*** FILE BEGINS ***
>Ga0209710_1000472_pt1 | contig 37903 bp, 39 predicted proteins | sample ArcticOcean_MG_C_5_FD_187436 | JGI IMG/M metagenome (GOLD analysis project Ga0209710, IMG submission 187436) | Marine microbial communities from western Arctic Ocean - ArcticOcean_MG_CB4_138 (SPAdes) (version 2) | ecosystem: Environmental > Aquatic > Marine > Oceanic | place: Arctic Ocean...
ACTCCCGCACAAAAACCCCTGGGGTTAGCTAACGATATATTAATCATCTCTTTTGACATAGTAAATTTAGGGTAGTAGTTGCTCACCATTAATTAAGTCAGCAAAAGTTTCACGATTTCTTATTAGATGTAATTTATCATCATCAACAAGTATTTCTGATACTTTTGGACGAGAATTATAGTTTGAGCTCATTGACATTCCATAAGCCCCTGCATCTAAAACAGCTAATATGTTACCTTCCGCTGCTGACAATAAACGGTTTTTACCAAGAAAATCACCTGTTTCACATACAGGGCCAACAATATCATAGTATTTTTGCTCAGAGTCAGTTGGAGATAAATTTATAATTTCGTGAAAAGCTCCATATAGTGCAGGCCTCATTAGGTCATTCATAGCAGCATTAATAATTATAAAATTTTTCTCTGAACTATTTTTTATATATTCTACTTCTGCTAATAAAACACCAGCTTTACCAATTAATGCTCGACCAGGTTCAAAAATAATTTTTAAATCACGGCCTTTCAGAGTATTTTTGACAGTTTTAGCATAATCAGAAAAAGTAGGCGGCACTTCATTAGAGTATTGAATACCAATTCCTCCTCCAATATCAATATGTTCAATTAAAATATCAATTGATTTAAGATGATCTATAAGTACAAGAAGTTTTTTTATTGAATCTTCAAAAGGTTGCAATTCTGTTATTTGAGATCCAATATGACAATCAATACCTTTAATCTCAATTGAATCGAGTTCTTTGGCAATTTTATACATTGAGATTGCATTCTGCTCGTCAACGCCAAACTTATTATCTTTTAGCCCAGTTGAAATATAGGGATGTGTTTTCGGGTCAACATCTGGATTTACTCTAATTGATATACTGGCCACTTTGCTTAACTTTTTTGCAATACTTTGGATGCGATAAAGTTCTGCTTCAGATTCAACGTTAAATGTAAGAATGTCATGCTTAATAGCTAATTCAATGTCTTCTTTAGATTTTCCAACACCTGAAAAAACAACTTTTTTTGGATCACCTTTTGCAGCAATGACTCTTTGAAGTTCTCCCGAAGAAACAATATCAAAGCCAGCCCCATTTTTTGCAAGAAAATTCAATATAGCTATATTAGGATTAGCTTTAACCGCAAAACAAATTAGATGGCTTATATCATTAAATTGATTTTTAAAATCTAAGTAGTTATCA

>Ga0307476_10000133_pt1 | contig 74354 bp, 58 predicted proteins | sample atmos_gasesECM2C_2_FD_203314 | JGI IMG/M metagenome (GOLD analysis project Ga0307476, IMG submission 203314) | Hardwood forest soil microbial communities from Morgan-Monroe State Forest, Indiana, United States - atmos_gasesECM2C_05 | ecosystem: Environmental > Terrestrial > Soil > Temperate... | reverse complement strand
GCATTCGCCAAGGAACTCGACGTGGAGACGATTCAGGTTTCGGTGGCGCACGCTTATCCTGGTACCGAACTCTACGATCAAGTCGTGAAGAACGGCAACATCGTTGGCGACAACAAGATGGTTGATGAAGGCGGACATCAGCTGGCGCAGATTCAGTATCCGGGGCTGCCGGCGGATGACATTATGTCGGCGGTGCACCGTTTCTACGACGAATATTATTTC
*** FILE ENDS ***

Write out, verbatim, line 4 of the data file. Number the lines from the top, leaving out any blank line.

GCATTCGCCAAGGAACTCGACGTGGAGACGATTCAGGTTTCGGTGGCGCACGCTTATCCTGGTACCGAACTCTACGATCAAGTCGTGAAGAACGGCAACATCGTTGGCGACAACAAGATGGTTGATGAAGGCGGACATCAGCTGGCGCAGATTCAGTATCCGGGGCTGCCGGCGGATGACATTATGTCGGCGGTGCACCGTTTCTACGACGAATATTATTTC